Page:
Assuming plaintiffs have standing and have not waived their right to raise the constitutional issues, we consider those challenges likewise to be without merit. The strict jurisdictional construction of N.J.S.A. 54:2-39 does not result in an infringement of plaintiffs equal protection or due process guarantees. Equal protection does not require that all persons must be treated identically, but rather that "similar people will be dealt with in a similar manner and that people of different circumstances will not be treated as if they were the same." Levine v. Institutions & Agencies Dept. of N.J., 84 N.J. 234, 256 (1980) (citation omitted). And, unless legislation creates an inherently suspect classification, a legislative classification will be presumed valid, even if it has the effect of treating some differently from others, so long as it bears some rational relationship to a permissible state interest. See Parham v. Hughes, 441 U.S. 347, 351, 99 S. Ct. 1742, 1745, 60 L. Ed. 2d 269, 274 (1979). It must be noted that in classifying subjects for different treatment in the field of taxation, a Legislature possesses the greatest freedom in classification. Madden v. Kentucky, 309 U.S. 83, 88, 60 S. Ct. 406, 408, 84 L. Ed. 590, 593 (1940); McKenney v. Byrne, 82 N.J. 304, 315 (1980). Thus, in the present case, it was within the Legislature's broad range of discretion to prescribe different jurisdictional requirements for access to the Tax Court by taxpayers who were appealing from a county board decision and those filing initial assessment

[196 NJSuper Page 595]

appeals. Such a distinction has a rational basis in that the former, as contrasted with the latter class, has had the benefit of a hearing as to the correctness of the subject assessments and a determination has been made by a quasi -judicial body establishing the amount of taxes due and payable. As indicated in the legislative history, appeals from the county board generally are filed after the November 1 quarterly tax installment is due and the deferment of this payment during any portion of the appeal period would impose a burden upon the municipality and its taxpayers. This situation does not arise with initial appeals to the Tax Court or the county board as they must be filed by August 15, N.J.S.A. 54:3-21, with judgments of the county board rendered no later than November 15. N.J.S.A. 54:3-26. These different time sequences, and the relationship of each of the procedures to the time when tax payments are due, afford reasonable support for the difference in the payment requirements applicable to an initial complaint to the Tax Court or a county board and an appeal from a county board to the Tax Court. Accordingly, equal protection is not offended by a strict construction of N.J.S.A. 54:2-39.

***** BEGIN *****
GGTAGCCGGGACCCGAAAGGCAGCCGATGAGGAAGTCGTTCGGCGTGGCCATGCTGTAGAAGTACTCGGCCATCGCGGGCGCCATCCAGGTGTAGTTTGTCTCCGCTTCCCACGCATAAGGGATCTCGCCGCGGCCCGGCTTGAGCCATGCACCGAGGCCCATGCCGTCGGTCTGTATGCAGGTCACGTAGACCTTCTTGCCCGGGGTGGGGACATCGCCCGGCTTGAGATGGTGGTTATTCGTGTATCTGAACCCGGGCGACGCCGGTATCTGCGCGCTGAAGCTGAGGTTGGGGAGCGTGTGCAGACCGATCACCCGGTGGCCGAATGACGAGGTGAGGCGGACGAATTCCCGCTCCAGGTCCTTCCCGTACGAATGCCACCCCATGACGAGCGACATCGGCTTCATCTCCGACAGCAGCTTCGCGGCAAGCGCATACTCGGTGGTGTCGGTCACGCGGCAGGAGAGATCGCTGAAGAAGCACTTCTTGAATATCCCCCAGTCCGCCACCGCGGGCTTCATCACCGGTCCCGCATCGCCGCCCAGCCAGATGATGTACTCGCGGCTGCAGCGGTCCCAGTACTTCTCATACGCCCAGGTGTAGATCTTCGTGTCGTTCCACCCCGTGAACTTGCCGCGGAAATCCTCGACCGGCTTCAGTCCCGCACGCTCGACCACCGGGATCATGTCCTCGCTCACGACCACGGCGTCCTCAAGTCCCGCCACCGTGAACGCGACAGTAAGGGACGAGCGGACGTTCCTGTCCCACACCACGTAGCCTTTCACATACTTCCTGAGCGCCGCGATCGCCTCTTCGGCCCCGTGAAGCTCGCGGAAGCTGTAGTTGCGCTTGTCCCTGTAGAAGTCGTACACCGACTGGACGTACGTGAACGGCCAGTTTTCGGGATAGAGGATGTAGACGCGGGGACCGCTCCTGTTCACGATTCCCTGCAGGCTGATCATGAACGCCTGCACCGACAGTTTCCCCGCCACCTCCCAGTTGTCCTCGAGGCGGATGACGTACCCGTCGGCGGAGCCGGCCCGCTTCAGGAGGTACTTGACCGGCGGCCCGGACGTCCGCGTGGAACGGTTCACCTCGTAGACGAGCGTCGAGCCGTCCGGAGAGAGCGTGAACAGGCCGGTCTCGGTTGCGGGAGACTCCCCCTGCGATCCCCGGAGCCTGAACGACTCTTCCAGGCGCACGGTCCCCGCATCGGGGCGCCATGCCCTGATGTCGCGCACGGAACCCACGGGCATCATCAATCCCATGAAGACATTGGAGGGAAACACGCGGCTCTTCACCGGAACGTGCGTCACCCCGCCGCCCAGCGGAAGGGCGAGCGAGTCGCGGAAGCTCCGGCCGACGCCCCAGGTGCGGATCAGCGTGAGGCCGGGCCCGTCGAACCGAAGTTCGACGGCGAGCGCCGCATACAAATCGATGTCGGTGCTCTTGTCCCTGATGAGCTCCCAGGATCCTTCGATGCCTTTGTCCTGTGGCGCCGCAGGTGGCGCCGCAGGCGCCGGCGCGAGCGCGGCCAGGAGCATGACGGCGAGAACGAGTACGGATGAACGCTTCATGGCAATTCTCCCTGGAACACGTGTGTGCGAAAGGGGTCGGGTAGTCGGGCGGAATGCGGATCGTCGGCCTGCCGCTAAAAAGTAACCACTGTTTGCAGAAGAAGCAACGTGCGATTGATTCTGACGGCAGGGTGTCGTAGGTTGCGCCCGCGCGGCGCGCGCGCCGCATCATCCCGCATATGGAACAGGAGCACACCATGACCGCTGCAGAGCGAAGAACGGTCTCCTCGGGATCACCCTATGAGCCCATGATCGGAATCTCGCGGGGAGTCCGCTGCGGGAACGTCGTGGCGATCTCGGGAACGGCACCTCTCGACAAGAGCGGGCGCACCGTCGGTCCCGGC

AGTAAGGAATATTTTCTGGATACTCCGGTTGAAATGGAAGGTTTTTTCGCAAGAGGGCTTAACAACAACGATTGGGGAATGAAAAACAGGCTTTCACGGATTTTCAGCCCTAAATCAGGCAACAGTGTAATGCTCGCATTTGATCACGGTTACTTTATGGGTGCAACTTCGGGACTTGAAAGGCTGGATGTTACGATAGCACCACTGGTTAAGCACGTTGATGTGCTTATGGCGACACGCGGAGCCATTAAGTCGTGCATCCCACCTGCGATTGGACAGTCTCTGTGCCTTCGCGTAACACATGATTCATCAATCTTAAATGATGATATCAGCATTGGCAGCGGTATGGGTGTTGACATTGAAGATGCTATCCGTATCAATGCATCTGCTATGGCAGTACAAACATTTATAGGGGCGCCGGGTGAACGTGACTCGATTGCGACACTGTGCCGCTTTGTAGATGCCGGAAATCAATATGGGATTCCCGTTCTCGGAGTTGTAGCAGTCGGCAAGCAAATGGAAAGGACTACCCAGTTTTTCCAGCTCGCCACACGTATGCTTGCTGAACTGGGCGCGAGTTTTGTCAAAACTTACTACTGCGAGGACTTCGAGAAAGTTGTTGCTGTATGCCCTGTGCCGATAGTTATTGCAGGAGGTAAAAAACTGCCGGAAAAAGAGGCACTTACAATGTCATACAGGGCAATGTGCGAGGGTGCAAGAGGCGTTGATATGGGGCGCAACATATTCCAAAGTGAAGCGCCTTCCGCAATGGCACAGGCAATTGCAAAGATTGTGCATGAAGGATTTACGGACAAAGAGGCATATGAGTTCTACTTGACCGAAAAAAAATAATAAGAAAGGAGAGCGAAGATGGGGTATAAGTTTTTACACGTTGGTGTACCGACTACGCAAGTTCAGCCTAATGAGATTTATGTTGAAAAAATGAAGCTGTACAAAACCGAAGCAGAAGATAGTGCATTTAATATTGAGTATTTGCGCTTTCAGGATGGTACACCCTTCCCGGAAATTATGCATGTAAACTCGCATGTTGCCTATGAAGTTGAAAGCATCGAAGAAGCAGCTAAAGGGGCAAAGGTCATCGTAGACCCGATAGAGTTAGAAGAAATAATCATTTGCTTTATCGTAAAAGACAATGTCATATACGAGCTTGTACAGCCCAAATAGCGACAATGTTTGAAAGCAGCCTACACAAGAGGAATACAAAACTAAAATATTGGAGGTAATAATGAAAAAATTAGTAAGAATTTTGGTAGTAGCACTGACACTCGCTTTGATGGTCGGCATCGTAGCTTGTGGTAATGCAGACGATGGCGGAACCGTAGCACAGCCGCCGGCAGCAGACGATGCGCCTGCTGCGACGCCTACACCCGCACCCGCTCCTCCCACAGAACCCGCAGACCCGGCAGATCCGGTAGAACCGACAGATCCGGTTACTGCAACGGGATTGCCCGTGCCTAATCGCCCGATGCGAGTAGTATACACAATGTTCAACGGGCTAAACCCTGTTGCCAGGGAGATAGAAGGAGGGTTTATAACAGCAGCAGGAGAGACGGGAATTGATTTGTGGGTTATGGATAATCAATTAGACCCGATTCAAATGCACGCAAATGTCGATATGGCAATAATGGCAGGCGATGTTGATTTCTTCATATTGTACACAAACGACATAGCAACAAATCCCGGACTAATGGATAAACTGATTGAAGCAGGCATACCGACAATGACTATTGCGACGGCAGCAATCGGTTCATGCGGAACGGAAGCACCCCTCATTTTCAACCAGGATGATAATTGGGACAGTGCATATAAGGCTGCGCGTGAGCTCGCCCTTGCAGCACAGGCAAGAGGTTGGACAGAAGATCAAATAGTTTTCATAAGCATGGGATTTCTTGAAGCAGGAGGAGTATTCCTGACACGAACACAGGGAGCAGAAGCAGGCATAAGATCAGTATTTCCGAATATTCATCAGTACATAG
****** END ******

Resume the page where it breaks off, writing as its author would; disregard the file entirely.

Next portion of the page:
Additionally, plaintiffs' right of due process has not been violated by such an interpretation of the statute. The critical components of due process are adequate notice, opportunity for a fair hearing and availability of appropriate review. In re Suspension of Heller, 73 N.J. 292, 310 (1977). The statutory procedures available to plaintiffs for the review of their assessments meets these requirements. N.J.S.A. 54:3-21, et seq. Plaintiffs' opportunity for appropriate review of the county board determination is not impaired by the added procedural limitation that taxes then due be paid before the jurisdiction of the Tax Court can be invoked. The interest of the municipality in receiving timely payment of taxes is clearly significant and outweighs any incidental burden imposed upon plaintiffs, and other taxpayers similarly situated, by this jurisdictional requirement. See Mathews v. Eldridge, 424 U.S. 319, 335, 96 S. Ct. 893, 903, 47 L. Ed. 2d 18, 33 (1976). It is well

[196 NJSuper Page 596]

settled that a taxpayer may be required to pay the taxes then due as a condition to litigating the amount due. General Trading Co. v. Taxation Div. Director, 83 N.J. 122, 129 (1980); N.Y., Susquehanna & W.R.R. v. Vermeulen, 44 N.J. 491, 501, 502 (1965). Plaintiffs' contention that they justifiably relied upon the Lecross decision and the nonexistence, at the time of the filing of the appeal with the Tax Court, of any authority, indicating that N.J.S.A. 54:2-39 imposed a jurisdictional requirement is misplaced in view of the clear language of the statute and the reliance in Lecross on the absence of any provision in N.J.S.A. 54:3-27 as to the time within which the payment of taxes must be made.

We conclude that the Tax Court lacked jurisdiction to hear plaintiffs' appeal from the county tax board because all taxes then due and payable by plaintiffs were not paid at the time of the filing of the complaint.